Large-scale redundancies may not be happening (fortunately) to the same extent as in the aftermath of the financial crash of 2008 (and it’s too early to talk meaningfully about the possible implications of Brexit), but we are still often asked to advise clients in connection with smaller-scale redundancy exercises, often arising as a result of a business restructure.
In this blog post and six more to follow it, we share learning points for HR from recent redundancy exercises we have advised on.
Ensure selection criteria are clear and address the challenges faced by the business
We all know that you need to use selection criteria that are so far as practicable objective and job-related. This can sometimes be more easily said than done. Ideally the managers running the business should be involved in selecting the criteria to ensure you retain those employees with the skills and experience you require in the business going forward.
Think also about the weighting of your criteria – is a 3 in “time-keeping” really as valuable as a 3 in “business development skills”? If certain attributes are more important to the company’s future than others, then reflect this in the weightings or you will find your selection decisions hobbled by good scores in unimportant respects.
On a related point, keep your scoring simple, 1 to 5 at most. Bear in mind that someone who is put at risk after a scoring exercise may have only a point or two off safety, so the ability to defend and justify that gap will be paramount. If you score out of 10, therefore, you will need to be able to explain what separates a 6 from a 7 or an 8 from a 9 in each criterion, which will be substantially impossible in most cases since the gradations are too fine.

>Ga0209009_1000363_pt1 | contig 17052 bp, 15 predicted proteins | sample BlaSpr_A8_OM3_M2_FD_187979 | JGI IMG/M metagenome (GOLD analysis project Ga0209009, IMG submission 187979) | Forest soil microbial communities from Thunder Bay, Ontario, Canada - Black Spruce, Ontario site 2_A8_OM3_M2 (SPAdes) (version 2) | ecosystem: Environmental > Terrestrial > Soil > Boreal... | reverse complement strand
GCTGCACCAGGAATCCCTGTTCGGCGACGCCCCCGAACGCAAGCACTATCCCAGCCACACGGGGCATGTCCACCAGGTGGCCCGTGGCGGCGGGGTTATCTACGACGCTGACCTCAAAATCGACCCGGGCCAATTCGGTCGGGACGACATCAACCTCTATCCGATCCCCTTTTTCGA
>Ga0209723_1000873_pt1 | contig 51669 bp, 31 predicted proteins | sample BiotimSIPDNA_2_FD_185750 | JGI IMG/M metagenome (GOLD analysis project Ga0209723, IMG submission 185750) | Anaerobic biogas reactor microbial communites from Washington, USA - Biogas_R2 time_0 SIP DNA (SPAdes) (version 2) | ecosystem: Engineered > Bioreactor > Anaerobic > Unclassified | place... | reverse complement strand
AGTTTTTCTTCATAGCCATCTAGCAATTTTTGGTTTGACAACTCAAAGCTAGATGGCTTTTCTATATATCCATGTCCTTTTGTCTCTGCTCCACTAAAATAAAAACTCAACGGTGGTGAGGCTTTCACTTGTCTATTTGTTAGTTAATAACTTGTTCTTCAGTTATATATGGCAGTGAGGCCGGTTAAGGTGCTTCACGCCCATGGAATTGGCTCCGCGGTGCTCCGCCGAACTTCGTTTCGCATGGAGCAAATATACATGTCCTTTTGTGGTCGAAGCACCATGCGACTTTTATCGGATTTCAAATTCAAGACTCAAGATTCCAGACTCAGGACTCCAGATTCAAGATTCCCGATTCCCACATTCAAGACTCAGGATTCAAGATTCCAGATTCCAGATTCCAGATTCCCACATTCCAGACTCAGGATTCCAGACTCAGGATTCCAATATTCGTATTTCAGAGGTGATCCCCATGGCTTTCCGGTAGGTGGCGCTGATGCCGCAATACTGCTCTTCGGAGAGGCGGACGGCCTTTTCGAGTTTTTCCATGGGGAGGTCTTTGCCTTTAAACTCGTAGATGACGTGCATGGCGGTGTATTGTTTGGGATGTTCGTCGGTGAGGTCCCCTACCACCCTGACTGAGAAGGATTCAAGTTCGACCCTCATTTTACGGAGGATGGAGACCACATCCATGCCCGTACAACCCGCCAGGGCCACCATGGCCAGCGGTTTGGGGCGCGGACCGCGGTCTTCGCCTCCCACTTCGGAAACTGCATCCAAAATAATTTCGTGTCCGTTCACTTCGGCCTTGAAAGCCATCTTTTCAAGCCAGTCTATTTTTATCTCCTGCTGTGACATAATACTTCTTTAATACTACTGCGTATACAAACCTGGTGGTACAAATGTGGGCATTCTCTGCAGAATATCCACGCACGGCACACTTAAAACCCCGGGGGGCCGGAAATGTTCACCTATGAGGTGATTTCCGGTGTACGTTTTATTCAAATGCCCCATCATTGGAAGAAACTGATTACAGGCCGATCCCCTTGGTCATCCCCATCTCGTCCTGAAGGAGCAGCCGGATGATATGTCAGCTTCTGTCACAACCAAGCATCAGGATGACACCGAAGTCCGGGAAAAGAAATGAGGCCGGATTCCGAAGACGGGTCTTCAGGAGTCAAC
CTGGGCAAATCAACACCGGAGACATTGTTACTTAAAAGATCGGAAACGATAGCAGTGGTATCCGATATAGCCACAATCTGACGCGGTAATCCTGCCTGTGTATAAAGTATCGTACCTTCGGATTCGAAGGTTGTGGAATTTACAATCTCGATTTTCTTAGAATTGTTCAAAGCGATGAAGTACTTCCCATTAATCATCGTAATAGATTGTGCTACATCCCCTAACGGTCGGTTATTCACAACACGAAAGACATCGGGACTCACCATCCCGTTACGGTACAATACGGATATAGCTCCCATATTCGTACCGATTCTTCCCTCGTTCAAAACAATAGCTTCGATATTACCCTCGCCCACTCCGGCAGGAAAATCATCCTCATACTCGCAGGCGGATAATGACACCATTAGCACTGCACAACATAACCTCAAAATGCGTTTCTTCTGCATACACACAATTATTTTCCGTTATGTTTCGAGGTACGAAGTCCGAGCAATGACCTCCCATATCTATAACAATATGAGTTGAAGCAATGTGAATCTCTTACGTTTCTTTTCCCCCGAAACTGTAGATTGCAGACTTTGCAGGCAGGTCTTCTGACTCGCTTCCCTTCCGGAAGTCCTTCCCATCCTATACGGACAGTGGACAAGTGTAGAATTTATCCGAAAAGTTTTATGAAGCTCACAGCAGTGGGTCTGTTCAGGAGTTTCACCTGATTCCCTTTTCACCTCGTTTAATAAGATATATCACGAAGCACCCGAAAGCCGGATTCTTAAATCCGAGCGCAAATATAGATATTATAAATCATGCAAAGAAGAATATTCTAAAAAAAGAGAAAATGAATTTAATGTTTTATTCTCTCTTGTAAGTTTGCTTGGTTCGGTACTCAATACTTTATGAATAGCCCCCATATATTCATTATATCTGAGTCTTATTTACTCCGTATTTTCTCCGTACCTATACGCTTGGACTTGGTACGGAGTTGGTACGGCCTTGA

When choosing your criteria, remember also: (i) that if you are looking at 20 or more redundancies within 90 days you will need to consult about the criteria with elected staff representatives (and that “consult” means that you have not definitively already chosen them); and (ii) that internal email discussion of proposed criteria will all be disclosable in Tribunal, so do avoid any reference to ensuring that your criteria will allow you to retain Mr X and weed out Ms Y, etc.
Check that your scorers understand what you mean by the chosen criteria. In a recent exercise the employer had chosen “skills and experience” and “performance” as separate selection criteria. Whilst these were intended by HR to mean different things (“skills and experience” referred to qualifications and past experience and “performance” referred to an employee’s performance in his current role) the managers carrying out the exercise were unclear how they differed, which made it very difficult for them to carry out an effective selection exercise. As a result they struggled to deal with questions from employees when challenged about them and could have come badly unstuck under cross-examination in Tribunal. Make sure also that they understand any relevant scoring “rules” (e.g. any sort of forced ranking) and that giving everyone an “average” score to avoid later grievances is totally self-defeating.
Last, it is worth HR going through the provisional list of “at risk” employees to identify any who are (or have been) on maternity leave or long-term sick leave in order to ensure their selection has not inadvertently been influenced by discriminatory factors.